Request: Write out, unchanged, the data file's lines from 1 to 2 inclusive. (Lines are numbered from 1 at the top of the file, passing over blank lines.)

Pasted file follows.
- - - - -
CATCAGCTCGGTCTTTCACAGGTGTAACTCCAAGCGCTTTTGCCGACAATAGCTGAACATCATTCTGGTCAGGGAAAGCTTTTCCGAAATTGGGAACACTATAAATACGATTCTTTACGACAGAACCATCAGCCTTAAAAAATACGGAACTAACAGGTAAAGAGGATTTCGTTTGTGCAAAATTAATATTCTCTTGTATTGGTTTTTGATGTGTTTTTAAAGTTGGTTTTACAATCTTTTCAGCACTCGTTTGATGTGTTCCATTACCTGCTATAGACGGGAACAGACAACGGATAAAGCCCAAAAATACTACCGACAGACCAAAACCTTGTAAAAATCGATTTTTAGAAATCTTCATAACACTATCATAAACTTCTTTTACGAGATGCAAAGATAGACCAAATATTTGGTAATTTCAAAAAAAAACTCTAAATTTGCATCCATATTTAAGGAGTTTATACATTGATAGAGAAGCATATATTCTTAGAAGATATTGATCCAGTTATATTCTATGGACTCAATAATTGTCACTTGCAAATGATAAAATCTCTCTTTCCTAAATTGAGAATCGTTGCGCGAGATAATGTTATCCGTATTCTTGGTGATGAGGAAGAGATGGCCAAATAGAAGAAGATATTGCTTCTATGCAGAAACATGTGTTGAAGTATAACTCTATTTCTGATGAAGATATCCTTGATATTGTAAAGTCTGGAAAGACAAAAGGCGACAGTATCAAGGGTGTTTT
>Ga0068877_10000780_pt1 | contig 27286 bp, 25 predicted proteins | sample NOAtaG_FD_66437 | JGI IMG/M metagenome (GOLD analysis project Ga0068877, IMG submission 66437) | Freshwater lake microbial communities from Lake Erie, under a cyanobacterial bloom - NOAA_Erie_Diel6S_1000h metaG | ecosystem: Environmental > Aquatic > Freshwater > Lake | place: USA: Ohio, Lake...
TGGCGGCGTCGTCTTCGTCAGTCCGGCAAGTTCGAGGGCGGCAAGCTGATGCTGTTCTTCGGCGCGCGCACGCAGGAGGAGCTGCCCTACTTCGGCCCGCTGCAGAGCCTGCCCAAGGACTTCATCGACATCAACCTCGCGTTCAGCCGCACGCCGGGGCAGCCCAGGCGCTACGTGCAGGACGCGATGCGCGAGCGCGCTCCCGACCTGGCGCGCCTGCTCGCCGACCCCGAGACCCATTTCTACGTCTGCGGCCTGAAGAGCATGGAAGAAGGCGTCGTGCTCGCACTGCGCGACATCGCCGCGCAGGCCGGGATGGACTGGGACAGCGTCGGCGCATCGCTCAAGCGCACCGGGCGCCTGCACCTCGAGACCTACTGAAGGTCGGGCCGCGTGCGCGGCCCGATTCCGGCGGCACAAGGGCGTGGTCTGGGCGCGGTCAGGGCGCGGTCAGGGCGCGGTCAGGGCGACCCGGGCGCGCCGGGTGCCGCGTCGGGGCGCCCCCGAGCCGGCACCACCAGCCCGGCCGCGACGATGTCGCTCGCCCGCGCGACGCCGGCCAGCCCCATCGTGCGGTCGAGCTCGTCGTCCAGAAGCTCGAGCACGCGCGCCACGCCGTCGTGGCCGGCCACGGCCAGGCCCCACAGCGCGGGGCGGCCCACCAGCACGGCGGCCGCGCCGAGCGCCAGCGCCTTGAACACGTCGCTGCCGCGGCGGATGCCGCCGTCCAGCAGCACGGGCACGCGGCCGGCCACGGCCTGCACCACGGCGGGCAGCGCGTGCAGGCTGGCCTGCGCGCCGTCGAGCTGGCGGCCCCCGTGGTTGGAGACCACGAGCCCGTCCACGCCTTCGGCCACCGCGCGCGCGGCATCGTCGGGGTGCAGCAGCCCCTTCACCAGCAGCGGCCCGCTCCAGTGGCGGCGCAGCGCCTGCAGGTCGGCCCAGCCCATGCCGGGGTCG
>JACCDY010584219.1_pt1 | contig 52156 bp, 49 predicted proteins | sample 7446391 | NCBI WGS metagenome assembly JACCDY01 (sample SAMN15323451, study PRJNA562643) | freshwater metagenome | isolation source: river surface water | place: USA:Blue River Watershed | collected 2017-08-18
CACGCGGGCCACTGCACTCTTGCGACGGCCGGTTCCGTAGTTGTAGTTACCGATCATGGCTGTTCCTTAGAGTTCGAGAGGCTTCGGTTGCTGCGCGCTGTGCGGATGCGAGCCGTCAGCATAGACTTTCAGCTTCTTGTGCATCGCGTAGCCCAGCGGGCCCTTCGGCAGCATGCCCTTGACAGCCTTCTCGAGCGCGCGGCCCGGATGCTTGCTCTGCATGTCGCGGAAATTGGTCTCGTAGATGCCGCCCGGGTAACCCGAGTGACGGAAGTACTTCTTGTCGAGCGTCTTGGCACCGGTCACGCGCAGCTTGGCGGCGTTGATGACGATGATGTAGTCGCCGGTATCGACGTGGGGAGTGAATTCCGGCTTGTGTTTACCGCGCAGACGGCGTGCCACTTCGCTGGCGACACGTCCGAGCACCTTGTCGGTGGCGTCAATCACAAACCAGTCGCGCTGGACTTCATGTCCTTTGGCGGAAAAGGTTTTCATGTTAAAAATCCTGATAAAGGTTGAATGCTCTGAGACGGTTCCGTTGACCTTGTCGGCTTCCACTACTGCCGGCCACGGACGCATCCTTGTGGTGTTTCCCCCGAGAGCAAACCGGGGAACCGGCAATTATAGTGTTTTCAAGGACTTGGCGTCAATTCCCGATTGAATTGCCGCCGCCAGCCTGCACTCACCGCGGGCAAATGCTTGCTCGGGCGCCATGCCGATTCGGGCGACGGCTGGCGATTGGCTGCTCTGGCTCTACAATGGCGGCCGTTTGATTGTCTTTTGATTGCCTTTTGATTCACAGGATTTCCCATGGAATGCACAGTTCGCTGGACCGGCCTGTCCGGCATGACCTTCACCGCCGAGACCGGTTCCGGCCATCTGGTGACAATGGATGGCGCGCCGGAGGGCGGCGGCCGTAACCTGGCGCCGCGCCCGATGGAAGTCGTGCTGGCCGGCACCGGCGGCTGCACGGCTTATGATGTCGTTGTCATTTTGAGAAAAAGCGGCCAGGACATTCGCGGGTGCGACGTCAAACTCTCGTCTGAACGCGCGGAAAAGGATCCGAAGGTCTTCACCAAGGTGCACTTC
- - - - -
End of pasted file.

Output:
CATCAGCTCGGTCTTTCACAGGTGTAACTCCAAGCGCTTTTGCCGACAATAGCTGAACATCATTCTGGTCAGGGAAAGCTTTTCCGAAATTGGGAACACTATAAATACGATTCTTTACGACAGAACCATCAGCCTTAAAAAATACGGAACTAACAGGTAAAGAGGATTTCGTTTGTGCAAAATTAATATTCTCTTGTATTGGTTTTTGATGTGTTTTTAAAGTTGGTTTTACAATCTTTTCAGCACTCGTTTGATGTGTTCCATTACCTGCTATAGACGGGAACAGACAACGGATAAAGCCCAAAAATACTACCGACAGACCAAAACCTTGTAAAAATCGATTTTTAGAAATCTTCATAACACTATCATAAACTTCTTTTACGAGATGCAAAGATAGACCAAATATTTGGTAATTTCAAAAAAAAACTCTAAATTTGCATCCATATTTAAGGAGTTTATACATTGATAGAGAAGCATATATTCTTAGAAGATATTGATCCAGTTATATTCTATGGACTCAATAATTGTCACTTGCAAATGATAAAATCTCTCTTTCCTAAATTGAGAATCGTTGCGCGAGATAATGTTATCCGTATTCTTGGTGATGAGGAAGAGATGGCCAAATAGAAGAAGATATTGCTTCTATGCAGAAACATGTGTTGAAGTATAACTCTATTTCTGATGAAGATATCCTTGATATTGTAAAGTCTGGAAAGACAAAAGGCGACAGTATCAAGGGTGTTTT
>Ga0068877_10000780_pt1 | contig 27286 bp, 25 predicted proteins | sample NOAtaG_FD_66437 | JGI IMG/M metagenome (GOLD analysis project Ga0068877, IMG submission 66437) | Freshwater lake microbial communities from Lake Erie, under a cyanobacterial bloom - NOAA_Erie_Diel6S_1000h metaG | ecosystem: Environmental > Aquatic > Freshwater > Lake | place: USA: Ohio, Lake...